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To avoid summer problems, start tending your lawn early in the growing season. The best prevention is a lawn that is vigorous and thick. It will ward off weeds, insects, and diseases better than any other measures.



  • Lawns need at least one inch of water per week, and more when the heat is severe. Use a rain gauge or straight-sided can to keep track of the amount of water received from rainfall and irrigation.

  • Water deeply and less frequently to encourage drought-tolerant roots.

  • Water early in the day to reduce evaporation.


  • Lawns should be mowed at regular intervals. For best results your lawn should be cut every 7 to 10 days. Raise your mower blade in the summer. Taller grass is more drought-tolerant, grows deeper roots, and helps shade the earth to prevent weed seeds from germinating. A rotary mower should to be set at a height of 2 to 3 inches for the season. Your lawn mower should be kept sharp at all times. A dull mower tears the grass instead of cutting it, making it more susceptible to diseases.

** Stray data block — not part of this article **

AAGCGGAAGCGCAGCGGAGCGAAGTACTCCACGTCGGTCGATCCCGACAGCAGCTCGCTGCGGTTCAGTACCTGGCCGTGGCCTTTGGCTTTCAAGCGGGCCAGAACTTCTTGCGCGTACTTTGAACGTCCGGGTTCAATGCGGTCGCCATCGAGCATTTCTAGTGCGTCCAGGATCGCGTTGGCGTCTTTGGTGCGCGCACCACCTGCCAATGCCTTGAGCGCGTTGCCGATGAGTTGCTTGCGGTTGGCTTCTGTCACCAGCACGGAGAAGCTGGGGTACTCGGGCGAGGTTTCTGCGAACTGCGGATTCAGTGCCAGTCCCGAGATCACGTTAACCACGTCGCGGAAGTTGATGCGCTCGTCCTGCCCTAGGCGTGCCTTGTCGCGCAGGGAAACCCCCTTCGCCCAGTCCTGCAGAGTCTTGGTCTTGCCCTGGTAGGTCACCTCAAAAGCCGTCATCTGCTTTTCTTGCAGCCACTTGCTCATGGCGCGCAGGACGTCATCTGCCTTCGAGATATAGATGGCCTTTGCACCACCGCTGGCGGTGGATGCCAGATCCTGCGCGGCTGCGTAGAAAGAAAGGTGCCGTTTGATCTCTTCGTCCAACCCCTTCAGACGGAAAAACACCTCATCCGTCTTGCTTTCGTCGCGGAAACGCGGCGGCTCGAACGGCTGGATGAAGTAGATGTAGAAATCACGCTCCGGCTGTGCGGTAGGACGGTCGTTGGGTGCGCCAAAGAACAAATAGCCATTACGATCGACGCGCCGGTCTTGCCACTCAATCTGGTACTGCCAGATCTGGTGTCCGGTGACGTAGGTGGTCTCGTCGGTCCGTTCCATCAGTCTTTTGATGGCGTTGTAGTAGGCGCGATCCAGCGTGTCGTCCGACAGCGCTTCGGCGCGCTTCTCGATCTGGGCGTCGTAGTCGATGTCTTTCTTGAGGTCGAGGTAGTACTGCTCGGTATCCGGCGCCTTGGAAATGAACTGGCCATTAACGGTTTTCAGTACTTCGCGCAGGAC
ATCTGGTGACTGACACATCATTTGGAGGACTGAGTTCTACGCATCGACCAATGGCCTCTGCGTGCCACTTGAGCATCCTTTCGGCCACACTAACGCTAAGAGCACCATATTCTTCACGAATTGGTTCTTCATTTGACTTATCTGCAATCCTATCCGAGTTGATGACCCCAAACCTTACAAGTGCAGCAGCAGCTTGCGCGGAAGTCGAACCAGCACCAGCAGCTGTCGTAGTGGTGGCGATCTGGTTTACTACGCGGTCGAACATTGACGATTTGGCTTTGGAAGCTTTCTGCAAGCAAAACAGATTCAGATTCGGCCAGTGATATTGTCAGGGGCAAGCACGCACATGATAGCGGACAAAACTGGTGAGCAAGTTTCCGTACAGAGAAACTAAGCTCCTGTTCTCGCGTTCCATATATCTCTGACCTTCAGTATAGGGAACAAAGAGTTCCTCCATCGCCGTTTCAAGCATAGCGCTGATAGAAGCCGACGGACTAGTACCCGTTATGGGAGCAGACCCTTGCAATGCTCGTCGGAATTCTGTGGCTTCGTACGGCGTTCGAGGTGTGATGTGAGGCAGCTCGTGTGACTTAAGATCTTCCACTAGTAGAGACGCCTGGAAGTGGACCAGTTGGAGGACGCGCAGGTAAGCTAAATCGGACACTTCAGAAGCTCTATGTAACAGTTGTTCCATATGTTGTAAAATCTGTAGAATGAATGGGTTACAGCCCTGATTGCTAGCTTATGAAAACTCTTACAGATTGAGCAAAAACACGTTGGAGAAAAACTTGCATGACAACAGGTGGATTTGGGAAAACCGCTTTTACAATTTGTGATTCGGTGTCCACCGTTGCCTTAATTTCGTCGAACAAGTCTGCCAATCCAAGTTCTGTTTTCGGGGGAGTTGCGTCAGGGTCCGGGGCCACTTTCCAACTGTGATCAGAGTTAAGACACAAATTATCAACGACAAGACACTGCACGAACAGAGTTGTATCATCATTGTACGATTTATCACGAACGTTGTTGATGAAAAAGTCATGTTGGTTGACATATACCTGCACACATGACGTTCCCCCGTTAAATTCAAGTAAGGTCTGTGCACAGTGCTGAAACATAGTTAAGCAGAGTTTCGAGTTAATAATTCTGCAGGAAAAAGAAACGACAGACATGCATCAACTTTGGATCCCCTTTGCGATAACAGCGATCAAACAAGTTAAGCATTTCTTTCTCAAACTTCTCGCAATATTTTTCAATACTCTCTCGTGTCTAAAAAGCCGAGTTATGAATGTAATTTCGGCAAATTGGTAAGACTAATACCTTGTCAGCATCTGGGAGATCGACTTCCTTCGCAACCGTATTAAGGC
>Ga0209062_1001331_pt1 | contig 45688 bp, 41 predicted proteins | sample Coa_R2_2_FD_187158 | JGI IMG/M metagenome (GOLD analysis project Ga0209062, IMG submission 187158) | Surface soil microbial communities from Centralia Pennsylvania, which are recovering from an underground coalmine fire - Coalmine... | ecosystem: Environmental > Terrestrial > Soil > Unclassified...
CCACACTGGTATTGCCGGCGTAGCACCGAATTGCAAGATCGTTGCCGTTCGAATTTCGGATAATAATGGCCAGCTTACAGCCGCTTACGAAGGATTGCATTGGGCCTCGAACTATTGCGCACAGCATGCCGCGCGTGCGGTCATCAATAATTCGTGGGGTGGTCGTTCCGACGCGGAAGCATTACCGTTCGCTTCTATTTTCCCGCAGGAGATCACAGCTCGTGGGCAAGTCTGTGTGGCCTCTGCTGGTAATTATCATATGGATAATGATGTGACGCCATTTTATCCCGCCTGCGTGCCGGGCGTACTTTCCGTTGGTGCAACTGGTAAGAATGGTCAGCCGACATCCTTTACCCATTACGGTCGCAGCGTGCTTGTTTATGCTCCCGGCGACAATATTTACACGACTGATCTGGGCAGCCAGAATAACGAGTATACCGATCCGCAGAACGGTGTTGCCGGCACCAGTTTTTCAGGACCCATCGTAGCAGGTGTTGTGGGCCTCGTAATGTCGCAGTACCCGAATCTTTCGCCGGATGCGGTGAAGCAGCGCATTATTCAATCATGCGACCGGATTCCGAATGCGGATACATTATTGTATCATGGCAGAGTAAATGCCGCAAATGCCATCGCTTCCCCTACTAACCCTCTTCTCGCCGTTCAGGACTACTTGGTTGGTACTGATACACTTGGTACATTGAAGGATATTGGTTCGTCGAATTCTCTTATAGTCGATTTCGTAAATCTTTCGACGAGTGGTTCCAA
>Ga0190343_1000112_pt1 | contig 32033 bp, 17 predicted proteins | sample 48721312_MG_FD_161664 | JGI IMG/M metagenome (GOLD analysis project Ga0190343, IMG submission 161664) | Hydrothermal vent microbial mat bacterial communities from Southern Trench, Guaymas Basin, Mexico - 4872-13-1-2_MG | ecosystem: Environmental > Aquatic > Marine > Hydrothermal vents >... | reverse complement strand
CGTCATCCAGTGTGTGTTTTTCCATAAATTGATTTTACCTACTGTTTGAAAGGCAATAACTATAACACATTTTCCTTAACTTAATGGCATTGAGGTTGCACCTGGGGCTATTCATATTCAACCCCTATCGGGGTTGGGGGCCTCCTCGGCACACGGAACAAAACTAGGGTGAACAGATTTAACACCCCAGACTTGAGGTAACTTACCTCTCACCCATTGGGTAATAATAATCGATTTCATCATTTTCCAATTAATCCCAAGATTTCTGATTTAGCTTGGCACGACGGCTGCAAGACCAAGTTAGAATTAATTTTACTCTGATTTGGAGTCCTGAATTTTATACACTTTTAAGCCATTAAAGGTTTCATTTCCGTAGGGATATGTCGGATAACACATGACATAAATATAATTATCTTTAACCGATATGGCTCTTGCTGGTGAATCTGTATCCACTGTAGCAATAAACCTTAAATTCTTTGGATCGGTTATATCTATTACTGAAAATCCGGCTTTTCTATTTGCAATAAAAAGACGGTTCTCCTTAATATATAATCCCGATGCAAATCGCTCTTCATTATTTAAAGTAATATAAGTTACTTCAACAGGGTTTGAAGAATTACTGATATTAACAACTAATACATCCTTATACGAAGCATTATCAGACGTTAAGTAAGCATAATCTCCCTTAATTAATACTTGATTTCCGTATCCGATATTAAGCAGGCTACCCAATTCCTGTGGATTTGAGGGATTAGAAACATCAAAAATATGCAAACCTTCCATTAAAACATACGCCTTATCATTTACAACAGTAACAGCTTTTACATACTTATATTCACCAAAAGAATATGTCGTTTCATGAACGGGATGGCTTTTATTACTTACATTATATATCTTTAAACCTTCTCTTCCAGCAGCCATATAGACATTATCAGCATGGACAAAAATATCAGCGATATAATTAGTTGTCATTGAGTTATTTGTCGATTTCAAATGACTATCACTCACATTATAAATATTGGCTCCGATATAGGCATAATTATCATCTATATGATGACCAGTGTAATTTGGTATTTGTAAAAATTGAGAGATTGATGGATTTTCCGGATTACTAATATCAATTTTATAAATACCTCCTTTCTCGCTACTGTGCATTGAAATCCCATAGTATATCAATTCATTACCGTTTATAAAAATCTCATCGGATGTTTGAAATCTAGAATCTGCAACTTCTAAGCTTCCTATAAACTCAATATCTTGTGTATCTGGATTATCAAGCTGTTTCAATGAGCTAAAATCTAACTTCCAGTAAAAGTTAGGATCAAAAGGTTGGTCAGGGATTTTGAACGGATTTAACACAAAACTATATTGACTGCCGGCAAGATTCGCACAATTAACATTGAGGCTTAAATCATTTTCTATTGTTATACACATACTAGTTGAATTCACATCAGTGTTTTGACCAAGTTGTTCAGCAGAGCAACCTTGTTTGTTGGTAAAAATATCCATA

• You should use a catcher, or rake the cut grass to remove the cuttings and prevent the build-up of dead grass. If you do not remove the dead grass you should power rake your lawn on a regular basis to remove the layer of dead grass (thatch) that builds up, this is called power raking or de-thatching.

Don’t Fertilize

  • If your lawn is looking straggly during the summer months, resist the urge to fertilize. It is best to aerate and fertilize the lawn in the spring before the grass gets going. Applying fertilizer in the heat of summer can burn your lawn and create a flush of tender growth that will struggle in the hot summer weather. Never fertilize dormant lawns – wait until they green up in the fall.


  • Tackle weeds at first sight. Use a spot-treatment weed-control product designed for use on lawns, and use the product sparingly to avoid burning the grass. Pulling weeds out by hand is also effective and less detrimental to the grass.

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